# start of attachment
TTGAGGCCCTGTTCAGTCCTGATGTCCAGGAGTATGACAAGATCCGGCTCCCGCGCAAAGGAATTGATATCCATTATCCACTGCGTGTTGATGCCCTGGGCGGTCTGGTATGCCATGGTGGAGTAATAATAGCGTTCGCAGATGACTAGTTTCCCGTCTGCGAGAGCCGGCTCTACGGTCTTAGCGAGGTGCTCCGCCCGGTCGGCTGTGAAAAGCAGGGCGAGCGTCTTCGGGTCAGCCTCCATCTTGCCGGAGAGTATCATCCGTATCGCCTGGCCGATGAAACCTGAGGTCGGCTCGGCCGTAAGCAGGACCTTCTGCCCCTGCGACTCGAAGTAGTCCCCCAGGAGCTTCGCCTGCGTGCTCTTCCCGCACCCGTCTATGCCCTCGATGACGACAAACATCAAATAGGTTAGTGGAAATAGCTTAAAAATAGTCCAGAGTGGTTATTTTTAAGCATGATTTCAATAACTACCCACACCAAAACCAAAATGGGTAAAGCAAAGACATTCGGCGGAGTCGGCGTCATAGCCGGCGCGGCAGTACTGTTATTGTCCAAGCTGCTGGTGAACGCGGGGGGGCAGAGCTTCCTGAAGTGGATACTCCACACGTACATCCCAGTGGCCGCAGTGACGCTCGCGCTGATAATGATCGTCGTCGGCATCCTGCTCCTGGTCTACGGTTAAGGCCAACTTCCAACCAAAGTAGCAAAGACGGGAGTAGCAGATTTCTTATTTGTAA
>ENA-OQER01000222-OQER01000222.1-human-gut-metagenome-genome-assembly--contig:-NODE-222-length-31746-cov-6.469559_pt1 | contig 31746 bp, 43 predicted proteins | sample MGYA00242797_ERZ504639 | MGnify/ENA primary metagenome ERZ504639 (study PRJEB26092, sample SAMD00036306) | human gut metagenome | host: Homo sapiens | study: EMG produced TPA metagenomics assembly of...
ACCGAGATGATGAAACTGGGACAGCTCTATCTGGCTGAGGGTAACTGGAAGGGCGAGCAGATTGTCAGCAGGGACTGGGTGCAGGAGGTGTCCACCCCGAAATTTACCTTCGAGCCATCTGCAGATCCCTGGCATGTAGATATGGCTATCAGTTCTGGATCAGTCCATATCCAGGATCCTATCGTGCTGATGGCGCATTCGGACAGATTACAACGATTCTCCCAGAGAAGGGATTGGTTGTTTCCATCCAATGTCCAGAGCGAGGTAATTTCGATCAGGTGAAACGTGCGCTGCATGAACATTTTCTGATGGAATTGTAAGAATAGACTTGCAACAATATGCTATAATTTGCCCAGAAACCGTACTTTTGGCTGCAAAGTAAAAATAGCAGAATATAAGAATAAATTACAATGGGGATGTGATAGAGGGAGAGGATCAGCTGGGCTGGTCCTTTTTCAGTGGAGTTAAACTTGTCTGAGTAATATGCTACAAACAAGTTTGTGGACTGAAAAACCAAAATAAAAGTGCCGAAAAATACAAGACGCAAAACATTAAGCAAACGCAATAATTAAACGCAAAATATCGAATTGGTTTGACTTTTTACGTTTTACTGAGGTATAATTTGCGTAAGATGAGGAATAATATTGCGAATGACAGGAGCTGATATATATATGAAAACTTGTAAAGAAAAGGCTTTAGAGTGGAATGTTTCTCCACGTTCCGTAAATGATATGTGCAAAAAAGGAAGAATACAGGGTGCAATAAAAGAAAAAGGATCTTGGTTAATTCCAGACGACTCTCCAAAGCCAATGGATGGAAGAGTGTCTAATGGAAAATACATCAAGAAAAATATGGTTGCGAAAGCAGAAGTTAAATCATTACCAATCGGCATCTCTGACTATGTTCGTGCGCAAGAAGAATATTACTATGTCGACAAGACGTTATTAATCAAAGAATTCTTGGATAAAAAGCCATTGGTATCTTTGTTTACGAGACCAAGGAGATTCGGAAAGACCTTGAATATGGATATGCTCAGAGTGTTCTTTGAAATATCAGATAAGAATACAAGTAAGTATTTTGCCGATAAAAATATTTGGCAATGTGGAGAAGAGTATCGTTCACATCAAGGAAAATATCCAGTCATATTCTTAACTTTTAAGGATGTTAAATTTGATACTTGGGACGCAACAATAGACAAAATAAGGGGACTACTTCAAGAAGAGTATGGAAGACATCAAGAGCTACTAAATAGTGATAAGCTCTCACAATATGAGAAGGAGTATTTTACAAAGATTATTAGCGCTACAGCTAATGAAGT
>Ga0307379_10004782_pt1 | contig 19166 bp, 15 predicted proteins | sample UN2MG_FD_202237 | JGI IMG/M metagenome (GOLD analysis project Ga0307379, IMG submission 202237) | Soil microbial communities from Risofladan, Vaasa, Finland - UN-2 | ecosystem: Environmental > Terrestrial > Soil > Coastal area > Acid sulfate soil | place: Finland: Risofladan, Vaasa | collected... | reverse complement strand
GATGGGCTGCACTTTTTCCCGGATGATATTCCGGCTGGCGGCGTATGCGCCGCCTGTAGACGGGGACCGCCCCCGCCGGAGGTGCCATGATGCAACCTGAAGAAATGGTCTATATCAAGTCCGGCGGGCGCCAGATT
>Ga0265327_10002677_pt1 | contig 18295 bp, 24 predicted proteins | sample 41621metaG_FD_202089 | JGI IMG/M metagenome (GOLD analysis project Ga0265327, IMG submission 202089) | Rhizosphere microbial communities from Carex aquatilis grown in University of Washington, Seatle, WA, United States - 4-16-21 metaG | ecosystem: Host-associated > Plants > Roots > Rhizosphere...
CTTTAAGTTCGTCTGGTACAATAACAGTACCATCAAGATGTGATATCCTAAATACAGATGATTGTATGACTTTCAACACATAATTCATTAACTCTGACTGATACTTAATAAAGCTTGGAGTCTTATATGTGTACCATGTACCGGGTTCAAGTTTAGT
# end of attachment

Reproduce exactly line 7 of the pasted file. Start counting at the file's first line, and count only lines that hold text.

CTTTAAGTTCGTCTGGTACAATAACAGTACCATCAAGATGTGATATCCTAAATACAGATGATTGTATGACTTTCAACACATAATTCATTAACTCTGACTGATACTTAATAAAGCTTGGAGTCTTATATGTGTACCATGTACCGGGTTCAAGTTTAGT